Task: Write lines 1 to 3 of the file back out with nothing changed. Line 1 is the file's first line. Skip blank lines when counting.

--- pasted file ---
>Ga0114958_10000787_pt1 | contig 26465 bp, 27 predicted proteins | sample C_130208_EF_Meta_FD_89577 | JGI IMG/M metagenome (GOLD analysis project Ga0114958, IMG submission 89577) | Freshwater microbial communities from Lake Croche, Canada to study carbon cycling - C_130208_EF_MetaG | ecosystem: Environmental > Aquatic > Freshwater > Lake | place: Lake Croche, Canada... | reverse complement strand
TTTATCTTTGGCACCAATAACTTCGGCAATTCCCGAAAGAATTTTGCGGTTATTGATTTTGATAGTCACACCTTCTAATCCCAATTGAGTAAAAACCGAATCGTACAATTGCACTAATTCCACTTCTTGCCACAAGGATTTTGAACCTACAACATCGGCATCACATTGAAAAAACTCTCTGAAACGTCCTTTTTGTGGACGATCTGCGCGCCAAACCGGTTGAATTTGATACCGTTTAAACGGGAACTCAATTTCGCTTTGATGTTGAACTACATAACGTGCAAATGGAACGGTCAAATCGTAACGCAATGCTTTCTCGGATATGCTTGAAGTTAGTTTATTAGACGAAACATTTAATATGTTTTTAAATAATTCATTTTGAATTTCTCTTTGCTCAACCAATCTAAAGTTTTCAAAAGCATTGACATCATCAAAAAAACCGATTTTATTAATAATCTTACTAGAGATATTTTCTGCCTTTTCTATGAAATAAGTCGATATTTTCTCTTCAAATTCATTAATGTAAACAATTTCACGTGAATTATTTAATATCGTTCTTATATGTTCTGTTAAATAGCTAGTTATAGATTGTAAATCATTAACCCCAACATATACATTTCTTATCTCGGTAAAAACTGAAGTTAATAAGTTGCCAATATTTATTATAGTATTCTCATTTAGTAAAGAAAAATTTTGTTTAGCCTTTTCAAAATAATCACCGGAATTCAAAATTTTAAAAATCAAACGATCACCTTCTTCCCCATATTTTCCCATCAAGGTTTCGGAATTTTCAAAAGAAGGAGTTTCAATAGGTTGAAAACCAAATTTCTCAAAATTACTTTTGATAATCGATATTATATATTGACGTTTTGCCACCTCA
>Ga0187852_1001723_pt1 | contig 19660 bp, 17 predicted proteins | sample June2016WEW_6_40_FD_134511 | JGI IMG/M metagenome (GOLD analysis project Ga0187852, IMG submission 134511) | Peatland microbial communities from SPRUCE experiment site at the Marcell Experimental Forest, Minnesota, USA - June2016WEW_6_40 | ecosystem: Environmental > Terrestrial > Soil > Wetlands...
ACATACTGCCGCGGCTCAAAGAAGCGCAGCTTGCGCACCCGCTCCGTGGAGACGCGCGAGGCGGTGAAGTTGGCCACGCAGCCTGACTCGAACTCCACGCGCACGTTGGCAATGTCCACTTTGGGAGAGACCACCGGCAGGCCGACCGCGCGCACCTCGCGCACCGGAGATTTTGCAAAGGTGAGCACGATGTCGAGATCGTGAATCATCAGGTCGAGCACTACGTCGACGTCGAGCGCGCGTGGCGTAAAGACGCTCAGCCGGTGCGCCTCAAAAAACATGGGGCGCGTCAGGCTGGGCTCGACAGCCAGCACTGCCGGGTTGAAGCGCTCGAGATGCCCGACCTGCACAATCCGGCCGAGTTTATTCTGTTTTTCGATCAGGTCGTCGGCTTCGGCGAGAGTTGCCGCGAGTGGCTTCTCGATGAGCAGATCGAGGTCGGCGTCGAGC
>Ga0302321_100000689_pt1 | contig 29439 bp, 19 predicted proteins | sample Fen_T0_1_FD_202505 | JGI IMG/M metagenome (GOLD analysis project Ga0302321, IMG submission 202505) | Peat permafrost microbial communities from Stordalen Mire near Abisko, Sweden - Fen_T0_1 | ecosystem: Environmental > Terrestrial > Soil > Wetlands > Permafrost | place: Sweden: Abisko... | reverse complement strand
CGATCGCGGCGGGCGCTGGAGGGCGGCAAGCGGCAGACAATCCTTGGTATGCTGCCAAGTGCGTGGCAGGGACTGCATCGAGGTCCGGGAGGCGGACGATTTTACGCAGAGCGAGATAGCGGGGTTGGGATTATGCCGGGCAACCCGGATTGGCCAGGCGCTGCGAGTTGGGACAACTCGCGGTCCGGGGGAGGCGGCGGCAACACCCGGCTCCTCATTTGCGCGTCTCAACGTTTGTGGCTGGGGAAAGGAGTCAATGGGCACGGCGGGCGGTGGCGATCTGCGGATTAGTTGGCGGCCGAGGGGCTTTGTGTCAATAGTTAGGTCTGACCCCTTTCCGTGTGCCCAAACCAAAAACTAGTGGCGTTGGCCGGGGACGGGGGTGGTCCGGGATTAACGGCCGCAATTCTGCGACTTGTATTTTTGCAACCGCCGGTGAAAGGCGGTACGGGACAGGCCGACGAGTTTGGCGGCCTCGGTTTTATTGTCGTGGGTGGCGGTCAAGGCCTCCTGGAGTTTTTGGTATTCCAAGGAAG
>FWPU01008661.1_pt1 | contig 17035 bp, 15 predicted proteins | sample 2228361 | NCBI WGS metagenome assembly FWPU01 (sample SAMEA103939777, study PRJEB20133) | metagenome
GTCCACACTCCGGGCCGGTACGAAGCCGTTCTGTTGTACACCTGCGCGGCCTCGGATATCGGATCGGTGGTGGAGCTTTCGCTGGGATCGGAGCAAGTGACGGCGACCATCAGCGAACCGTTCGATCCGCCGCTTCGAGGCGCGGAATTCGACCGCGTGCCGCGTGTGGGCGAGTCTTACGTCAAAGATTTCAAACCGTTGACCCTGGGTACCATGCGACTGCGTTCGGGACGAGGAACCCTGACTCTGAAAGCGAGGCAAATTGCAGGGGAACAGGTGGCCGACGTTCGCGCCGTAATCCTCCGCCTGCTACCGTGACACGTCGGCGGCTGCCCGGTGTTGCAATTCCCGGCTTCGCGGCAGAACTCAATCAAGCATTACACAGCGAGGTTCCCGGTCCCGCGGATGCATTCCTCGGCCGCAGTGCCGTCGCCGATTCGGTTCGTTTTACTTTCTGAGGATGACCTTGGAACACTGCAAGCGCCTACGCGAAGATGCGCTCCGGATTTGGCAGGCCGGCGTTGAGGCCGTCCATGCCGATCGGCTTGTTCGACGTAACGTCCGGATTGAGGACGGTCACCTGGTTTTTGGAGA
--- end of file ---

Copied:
>Ga0114958_10000787_pt1 | contig 26465 bp, 27 predicted proteins | sample C_130208_EF_Meta_FD_89577 | JGI IMG/M metagenome (GOLD analysis project Ga0114958, IMG submission 89577) | Freshwater microbial communities from Lake Croche, Canada to study carbon cycling - C_130208_EF_MetaG | ecosystem: Environmental > Aquatic > Freshwater > Lake | place: Lake Croche, Canada... | reverse complement strand
TTTATCTTTGGCACCAATAACTTCGGCAATTCCCGAAAGAATTTTGCGGTTATTGATTTTGATAGTCACACCTTCTAATCCCAATTGAGTAAAAACCGAATCGTACAATTGCACTAATTCCACTTCTTGCCACAAGGATTTTGAACCTACAACATCGGCATCACATTGAAAAAACTCTCTGAAACGTCCTTTTTGTGGACGATCTGCGCGCCAAACCGGTTGAATTTGATACCGTTTAAACGGGAACTCAATTTCGCTTTGATGTTGAACTACATAACGTGCAAATGGAACGGTCAAATCGTAACGCAATGCTTTCTCGGATATGCTTGAAGTTAGTTTATTAGACGAAACATTTAATATGTTTTTAAATAATTCATTTTGAATTTCTCTTTGCTCAACCAATCTAAAGTTTTCAAAAGCATTGACATCATCAAAAAAACCGATTTTATTAATAATCTTACTAGAGATATTTTCTGCCTTTTCTATGAAATAAGTCGATATTTTCTCTTCAAATTCATTAATGTAAACAATTTCACGTGAATTATTTAATATCGTTCTTATATGTTCTGTTAAATAGCTAGTTATAGATTGTAAATCATTAACCCCAACATATACATTTCTTATCTCGGTAAAAACTGAAGTTAATAAGTTGCCAATATTTATTATAGTATTCTCATTTAGTAAAGAAAAATTTTGTTTAGCCTTTTCAAAATAATCACCGGAATTCAAAATTTTAAAAATCAAACGATCACCTTCTTCCCCATATTTTCCCATCAAGGTTTCGGAATTTTCAAAAGAAGGAGTTTCAATAGGTTGAAAACCAAATTTCTCAAAATTACTTTTGATAATCGATATTATATATTGACGTTTTGCCACCTCA
>Ga0187852_1001723_pt1 | contig 19660 bp, 17 predicted proteins | sample June2016WEW_6_40_FD_134511 | JGI IMG/M metagenome (GOLD analysis project Ga0187852, IMG submission 134511) | Peatland microbial communities from SPRUCE experiment site at the Marcell Experimental Forest, Minnesota, USA - June2016WEW_6_40 | ecosystem: Environmental > Terrestrial > Soil > Wetlands...